botanists divide into so many puzzling technical classes, while ordinary people are content to lump them roughly together as bulbs. If we glance briefly at each of these two cases, we shall be able to comprehend more fully their connection with the doctrine of energy, and also to see more clearly the problem before us when we endeavor to unravel the origin of fruits.
A germinating pea or a young blade of wheat is supplied by its parent with a large stock of nutriment in the shape of starch, albumen, or other common food-stuffs. If we were to burn the wheat instead of planting it, the energy contained in its substance would be given off during the act of combustion as light and heat. If, again, we were to adopt a more usual course, by grinding, baking, and eating it, then the inclosed energy would minister to the warmth of our bodies, and do its little part in enabling us to walk a mile or to lift a heavy weight. But if, in lieu of either plan, we follow the original design of Nature by covering the seed with moist earth, the chemical changes which take place within it, still resulting in heat and motion, produce that special form of movement which we know as germination. New cells form themselves about the feathery head, a little sprout pushes timidly its way through the surrounding soil, and soon a pair of rounded leaves or a spike of pointed blades may be seen spreading a mass of delicate green toward the open sunlight overhead. By the time that all the stored-up nutriment contained in the seed has been thus devoured by the young plantlet, these green surfaces are in a position to assimilate fresh material for themselves, from the air which bathes them on every side, under the energetic influence of the sunbeams that fall each moment on their growing cells. But I need hardly point out the exact analogy which we thus perceive between the earliest action of the young plant and the similar actions of the frugivorous animals which subsist upon the food intended for its use.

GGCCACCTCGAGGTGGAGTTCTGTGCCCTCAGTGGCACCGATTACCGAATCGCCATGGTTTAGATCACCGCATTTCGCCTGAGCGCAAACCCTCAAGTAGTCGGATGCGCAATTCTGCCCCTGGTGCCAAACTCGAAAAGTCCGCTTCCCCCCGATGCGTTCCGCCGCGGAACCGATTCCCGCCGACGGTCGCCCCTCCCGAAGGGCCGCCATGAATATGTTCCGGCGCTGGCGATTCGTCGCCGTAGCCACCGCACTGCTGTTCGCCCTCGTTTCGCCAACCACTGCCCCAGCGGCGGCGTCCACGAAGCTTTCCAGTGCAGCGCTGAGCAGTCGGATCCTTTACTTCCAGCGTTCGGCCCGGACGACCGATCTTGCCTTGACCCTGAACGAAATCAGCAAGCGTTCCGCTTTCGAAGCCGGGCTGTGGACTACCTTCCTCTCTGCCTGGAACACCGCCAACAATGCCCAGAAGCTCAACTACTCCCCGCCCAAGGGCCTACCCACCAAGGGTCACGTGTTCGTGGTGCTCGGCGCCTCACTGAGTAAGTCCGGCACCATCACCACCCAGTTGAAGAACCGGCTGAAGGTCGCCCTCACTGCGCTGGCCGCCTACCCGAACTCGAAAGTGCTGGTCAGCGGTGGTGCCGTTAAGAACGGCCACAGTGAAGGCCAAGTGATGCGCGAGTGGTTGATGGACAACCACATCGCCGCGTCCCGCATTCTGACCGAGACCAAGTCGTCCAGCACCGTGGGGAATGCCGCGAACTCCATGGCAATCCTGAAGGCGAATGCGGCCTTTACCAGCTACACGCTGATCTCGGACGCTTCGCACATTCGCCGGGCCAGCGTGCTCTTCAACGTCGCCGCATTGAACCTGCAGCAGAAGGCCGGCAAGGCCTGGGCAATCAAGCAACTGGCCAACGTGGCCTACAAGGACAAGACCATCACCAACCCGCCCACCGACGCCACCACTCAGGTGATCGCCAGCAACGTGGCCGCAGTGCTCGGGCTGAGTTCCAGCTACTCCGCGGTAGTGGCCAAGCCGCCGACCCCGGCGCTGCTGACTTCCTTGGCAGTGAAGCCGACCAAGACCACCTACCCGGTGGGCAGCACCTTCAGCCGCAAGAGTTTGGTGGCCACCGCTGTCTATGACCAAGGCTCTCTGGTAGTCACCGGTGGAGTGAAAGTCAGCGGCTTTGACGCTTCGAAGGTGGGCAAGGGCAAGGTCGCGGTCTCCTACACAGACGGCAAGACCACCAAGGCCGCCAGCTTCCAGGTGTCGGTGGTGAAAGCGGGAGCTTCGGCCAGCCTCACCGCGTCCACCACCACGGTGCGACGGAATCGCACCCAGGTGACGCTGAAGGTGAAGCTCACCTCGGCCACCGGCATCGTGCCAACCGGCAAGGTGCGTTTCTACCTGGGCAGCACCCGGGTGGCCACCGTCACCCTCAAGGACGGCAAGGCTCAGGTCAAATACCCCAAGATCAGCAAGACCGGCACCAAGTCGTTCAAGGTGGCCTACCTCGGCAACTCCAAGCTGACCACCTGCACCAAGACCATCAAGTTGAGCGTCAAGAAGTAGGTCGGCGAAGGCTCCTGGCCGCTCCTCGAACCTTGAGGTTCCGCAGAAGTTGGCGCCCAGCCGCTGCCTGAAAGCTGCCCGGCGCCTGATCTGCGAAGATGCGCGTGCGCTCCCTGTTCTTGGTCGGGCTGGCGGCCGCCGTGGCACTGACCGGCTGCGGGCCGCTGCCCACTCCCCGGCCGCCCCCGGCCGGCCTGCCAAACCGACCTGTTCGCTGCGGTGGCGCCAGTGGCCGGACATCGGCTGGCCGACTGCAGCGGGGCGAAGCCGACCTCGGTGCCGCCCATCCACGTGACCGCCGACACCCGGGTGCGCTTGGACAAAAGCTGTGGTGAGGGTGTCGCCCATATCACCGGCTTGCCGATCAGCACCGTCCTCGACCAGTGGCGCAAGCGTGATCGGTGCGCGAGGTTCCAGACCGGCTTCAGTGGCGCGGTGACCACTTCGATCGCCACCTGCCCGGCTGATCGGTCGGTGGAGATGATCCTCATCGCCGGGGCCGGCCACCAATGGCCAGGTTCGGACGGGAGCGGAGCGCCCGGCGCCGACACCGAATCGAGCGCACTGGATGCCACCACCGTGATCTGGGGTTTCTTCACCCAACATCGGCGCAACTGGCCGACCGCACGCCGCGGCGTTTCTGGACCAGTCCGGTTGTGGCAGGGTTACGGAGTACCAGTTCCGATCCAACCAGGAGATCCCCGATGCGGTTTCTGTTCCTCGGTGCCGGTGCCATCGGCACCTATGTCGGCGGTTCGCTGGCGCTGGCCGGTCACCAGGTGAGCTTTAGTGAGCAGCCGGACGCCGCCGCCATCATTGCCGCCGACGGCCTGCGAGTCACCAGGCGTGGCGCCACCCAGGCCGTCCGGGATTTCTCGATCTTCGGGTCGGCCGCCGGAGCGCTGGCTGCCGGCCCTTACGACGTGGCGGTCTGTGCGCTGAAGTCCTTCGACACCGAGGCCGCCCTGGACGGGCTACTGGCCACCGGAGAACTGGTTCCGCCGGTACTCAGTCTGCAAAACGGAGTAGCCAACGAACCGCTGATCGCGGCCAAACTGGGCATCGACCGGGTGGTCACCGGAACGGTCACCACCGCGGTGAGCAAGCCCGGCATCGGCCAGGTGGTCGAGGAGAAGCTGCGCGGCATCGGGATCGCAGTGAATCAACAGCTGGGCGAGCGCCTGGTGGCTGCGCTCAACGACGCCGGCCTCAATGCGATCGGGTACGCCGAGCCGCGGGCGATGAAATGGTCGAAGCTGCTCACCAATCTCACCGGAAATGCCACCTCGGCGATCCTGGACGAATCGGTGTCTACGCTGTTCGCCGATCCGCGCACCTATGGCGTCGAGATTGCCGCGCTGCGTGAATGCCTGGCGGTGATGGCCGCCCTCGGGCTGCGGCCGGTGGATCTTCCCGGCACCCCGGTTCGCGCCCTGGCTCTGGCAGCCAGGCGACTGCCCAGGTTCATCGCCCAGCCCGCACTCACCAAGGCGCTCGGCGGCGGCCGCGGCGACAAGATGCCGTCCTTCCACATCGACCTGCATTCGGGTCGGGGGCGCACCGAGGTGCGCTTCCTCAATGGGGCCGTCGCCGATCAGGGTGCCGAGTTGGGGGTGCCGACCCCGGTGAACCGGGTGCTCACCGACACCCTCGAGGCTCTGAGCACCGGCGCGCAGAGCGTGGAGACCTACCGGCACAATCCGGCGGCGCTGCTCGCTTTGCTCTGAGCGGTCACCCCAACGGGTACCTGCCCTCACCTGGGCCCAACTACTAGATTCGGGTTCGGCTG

If, however, we look at the second great case, that of bulbs and tubers, we shall see the same truth still more clearly displayed. You cannot grow a blade of wheat or a sprouting pea in the dark. The seed will germinate, it is true; but, as soon as the primitive store of nutriment has been used up, it will wither away and die. Naturally enough, when all its original energy is gone, and no new energy is afforded to it from without in the form of sunshine, it cannot miraculously make growth for itself out of nothing. But if you put a hyacinth bulb in a dark cellar, and supply it with a sufficiency of water, it will grow and blossom almost as luxuriantly as in a sunny window. Now, what is the difference between these two cases? Simply this: the wheat-grain or the pea has only nutriment enough supplied it by the parent-plant to carry it over the first few days of its life, until it can shift for itself; while the hyacinth has energetic materials stored up in its capacious bulb to keep it in plenty during all the days of its summer existence. If we plant it in an open spot where it can bask in the